Summary of Lamps Plus, Inc. v. Varela, 139 S. Ct. 1407 (2019)

Anna Grushetsky

J.D. Candidate, Moritz College of Law 2020

Earlier this year, the Supreme Court took up the availability of class arbitration for employees.  This issue has been a divisive one for employers, employees, businesses, and the courts for years.  Some of the disagreement stems from the unclear language of such agreements.  In 2011, the Court held that an arbitrator may only authorize class arbitration if there is some provision in the contract that contemplates such class action procedures.[1]  This decision required class arbitration to have an origin in the parties’ contractual language.  The remaining issue is, not all arbitration agreements are clear enough to determine when assent to class action has been obtained.  The Court in Lamps Plus v. Varela addresses this ambiguity.

The underlying facts of the case proceeded as follows: in 2016, Lamps Plus, a company that sells light fixtures and related products, was victim to a data breach in which an individual impersonating a company official tricked an employee into disclosing tax information of approximately 1,300 employees, putting them at risk of identity fraud. Later that year, an identity thief filed a fraudulent income tax return on behalf of the named plaintiff-employee, Frank Valera.[3]  Valera, like many Lamps Plus employees, had signed an arbitration agreement when he began working at Lamps Plus.[4]  After the breach, he sought to bring a class action on behalf of all employees putatively affected by the security breach in federal court, bringing both state and federal claims.[5]  The district court dismissed Valera’s claims without prejudice, and instead ordered him to proceed in arbitration in compliance with the arbitration provisions in his employment contract.[6]  Lamps Plus objected to the class arbitration, arguing that the employment  contract only envisioned individual arbitration.[7]  The district court held that the contract was ambiguous as to the availability of class arbitration and that the state law doctrine of contra proferentem mandated that the court construe the ambiguity against the drafter.[8]  Therefore, the district court adopted Varela’s interpretation of the contract, and accordingly allowed the claims to proceed in class arbitration.[9]  Lamps Plus appealed the district court’s order and the Ninth Circuit affirmed.[10]  The Supreme Court reversed, holding that an ambiguous contract clause cannot be the basis for class arbitration, which is strictly a “matter of consent.”[11]  This is especially important, as, under the FAA, arbitrators “wield only the authority they are given…deriv[ing] their ‘powers from the parties’ agreement to forgo the legal process….”[12]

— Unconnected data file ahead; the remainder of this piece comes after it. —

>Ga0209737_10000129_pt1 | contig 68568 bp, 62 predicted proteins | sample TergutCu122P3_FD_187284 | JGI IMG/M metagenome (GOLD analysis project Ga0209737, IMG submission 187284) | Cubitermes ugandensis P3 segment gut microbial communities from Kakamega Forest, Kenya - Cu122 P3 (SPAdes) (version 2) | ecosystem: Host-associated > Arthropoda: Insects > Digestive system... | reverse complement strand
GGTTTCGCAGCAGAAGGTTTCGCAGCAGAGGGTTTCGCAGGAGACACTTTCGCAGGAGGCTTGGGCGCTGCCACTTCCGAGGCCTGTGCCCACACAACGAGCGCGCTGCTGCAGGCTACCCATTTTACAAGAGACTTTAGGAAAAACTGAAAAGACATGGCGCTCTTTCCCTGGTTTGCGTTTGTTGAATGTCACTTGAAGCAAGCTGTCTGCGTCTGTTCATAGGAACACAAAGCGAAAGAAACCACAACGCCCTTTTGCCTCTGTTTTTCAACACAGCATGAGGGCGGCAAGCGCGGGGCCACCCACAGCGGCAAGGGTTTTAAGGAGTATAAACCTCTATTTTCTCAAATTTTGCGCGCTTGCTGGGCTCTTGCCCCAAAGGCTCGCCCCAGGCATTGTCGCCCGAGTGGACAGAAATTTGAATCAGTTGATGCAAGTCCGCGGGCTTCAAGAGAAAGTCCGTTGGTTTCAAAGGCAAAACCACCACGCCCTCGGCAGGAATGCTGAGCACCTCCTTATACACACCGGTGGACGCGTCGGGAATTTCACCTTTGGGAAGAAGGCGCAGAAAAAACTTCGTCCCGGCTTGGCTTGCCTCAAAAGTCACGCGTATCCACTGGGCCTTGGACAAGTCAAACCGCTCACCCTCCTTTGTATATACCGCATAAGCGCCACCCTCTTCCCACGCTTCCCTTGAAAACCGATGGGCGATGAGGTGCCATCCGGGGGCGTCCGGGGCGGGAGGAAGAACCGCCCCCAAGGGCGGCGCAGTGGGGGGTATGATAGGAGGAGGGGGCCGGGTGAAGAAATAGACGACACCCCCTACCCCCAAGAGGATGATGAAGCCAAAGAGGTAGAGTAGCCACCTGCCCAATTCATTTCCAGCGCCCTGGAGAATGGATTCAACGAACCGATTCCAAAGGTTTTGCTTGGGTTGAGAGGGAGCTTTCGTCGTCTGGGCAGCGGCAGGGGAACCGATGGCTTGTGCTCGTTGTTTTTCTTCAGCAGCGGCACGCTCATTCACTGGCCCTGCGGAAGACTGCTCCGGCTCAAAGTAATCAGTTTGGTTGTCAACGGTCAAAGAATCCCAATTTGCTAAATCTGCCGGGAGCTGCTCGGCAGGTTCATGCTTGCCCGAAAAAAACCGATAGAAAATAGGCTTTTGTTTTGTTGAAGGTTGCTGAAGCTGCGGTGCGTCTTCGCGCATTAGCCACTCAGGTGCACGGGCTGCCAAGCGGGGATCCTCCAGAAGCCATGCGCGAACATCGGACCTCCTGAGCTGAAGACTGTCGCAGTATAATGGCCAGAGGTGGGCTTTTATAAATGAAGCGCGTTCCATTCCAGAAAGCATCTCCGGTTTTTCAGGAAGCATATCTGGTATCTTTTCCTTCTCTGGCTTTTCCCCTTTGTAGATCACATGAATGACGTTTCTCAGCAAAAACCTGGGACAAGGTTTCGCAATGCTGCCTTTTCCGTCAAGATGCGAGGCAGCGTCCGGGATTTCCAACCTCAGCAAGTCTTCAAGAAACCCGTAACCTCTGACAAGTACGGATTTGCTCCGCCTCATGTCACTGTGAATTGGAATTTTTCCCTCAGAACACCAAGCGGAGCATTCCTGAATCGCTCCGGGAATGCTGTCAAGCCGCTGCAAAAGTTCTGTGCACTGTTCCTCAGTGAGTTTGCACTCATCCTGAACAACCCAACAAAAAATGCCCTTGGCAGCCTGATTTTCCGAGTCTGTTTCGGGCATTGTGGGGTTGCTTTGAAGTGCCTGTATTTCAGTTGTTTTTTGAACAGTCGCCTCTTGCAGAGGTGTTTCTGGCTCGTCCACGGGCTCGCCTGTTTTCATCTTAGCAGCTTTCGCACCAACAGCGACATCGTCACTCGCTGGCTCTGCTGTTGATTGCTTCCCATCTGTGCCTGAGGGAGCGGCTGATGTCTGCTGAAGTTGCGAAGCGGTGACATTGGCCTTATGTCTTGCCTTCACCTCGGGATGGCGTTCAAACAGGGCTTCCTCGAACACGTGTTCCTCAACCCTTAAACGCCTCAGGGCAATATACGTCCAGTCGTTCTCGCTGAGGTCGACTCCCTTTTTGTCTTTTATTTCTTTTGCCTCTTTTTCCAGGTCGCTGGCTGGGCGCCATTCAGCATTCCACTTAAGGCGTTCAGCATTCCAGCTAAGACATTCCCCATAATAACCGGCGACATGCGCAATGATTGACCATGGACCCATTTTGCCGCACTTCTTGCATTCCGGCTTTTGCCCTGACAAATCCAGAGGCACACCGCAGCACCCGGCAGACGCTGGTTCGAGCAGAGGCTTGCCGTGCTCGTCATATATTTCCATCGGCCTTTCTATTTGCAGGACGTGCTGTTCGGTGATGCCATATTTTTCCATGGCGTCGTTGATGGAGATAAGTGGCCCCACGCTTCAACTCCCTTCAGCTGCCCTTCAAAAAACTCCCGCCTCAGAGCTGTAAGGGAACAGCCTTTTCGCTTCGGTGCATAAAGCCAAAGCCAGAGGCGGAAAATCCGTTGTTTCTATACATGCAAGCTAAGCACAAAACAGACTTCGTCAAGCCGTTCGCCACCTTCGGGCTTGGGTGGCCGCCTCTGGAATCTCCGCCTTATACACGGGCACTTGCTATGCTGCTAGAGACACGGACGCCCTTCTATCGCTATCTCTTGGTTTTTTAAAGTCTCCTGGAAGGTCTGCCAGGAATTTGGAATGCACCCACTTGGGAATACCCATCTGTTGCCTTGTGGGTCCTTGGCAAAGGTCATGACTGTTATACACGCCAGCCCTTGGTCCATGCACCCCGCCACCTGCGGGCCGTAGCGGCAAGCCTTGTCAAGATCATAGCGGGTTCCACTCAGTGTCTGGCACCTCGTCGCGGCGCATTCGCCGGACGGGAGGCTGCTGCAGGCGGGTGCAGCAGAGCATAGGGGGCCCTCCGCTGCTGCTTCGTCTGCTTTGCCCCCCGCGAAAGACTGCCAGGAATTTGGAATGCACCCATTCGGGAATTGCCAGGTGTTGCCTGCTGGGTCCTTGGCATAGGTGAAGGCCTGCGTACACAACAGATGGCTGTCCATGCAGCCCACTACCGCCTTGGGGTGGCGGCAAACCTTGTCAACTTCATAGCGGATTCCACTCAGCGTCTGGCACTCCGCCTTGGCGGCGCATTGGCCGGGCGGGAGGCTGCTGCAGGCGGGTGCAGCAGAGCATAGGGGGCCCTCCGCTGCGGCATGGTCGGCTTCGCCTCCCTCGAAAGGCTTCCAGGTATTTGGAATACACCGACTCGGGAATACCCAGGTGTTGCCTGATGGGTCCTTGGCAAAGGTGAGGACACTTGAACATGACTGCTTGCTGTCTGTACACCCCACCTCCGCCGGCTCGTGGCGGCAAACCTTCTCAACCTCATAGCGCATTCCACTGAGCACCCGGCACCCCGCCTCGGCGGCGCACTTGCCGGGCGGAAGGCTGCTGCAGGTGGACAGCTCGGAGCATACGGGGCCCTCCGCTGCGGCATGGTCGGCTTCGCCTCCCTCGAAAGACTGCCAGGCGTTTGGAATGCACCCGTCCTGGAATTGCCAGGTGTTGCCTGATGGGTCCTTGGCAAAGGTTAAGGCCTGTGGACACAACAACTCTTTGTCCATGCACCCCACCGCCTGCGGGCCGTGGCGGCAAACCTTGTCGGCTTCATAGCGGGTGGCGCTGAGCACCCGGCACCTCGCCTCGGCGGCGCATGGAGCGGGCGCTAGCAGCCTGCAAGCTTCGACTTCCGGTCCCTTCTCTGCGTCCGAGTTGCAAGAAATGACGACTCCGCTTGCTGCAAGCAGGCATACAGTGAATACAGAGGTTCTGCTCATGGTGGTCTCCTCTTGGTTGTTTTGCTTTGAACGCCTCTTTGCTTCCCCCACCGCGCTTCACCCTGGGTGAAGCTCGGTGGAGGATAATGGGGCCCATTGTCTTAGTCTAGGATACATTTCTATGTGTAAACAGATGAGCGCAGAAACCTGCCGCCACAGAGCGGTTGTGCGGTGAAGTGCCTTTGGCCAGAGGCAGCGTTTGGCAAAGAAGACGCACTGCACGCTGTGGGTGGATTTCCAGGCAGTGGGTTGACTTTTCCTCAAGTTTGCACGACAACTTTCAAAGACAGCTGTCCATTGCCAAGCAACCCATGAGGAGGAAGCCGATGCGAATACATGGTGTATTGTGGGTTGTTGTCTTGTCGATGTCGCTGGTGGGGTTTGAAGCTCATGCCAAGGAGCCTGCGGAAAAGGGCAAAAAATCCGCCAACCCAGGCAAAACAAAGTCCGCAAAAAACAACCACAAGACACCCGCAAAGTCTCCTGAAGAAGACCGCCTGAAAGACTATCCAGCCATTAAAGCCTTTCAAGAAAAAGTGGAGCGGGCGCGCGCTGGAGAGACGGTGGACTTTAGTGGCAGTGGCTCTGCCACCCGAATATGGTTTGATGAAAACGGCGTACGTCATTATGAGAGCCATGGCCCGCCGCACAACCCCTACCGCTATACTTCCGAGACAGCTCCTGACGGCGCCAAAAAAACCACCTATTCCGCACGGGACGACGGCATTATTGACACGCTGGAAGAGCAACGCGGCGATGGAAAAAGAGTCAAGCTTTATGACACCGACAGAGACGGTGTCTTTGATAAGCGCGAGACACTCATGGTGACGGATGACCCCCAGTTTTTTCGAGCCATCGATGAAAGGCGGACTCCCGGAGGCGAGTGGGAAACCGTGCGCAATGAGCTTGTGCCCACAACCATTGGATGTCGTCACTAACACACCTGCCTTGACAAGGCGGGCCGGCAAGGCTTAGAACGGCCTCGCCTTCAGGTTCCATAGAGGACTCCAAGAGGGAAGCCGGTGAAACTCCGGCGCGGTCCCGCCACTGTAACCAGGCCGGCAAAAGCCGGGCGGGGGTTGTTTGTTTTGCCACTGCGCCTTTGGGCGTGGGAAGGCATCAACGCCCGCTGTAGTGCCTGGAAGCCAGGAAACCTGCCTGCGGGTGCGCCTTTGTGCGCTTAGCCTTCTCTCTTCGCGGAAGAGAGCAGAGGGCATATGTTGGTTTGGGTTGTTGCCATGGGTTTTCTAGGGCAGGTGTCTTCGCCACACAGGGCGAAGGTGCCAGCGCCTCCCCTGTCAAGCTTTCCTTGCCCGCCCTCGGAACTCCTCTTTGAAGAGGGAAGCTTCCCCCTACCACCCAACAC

Previously, the Court has held that “a party may not be compelled under the [Federal Arbitration Act, “FAA”] to submit to class arbitration unless there is a contractual basis for concluding that the party agreed to do so[.]”[13]  In Lamps Plus, the Court expounded upon that holding, finding that class arbitration must also be prohibited in an employment contract drafted by the employer that included a mandatory arbitration clause that did not specify the availability of class arbitration.-drafted arbitration clause, the Court “consider[ed] whether the FAA … bars an order requiring class arbitration when an agreement is not silent, but rather ‘ambiguous’ about the availability of such arbitration.”[16]

Valera raised a jurisdictional challenge for the first time at the Supreme Court level, contending “that the Ninth Circuit lacked statutory jurisdiction because section 16 permits appeal from orders denying motions to compel arbitrationbut not orders granting such motions….”[17]  The Court dismissed this argument, holding that “[s]ection 16(a)(3) provides that an appeal may be taken from “a final decision with respect to an arbitration that is subject to this title[,]” and that the order to compel arbitration entered by the district court constituted a “final decision,” rendering jurisdiction proper here.[18]

In his concurrence, Justice Thomas explained that his agreement with the majority’s result is due not to the inapplicability of the state contra proferentem doctrine, but rather to the text of the agreement, which used the terms “I,” referencing the singular employee, and claims arising out of “my employment,” referencing the employee’s individual waiver of court proceedings.[19]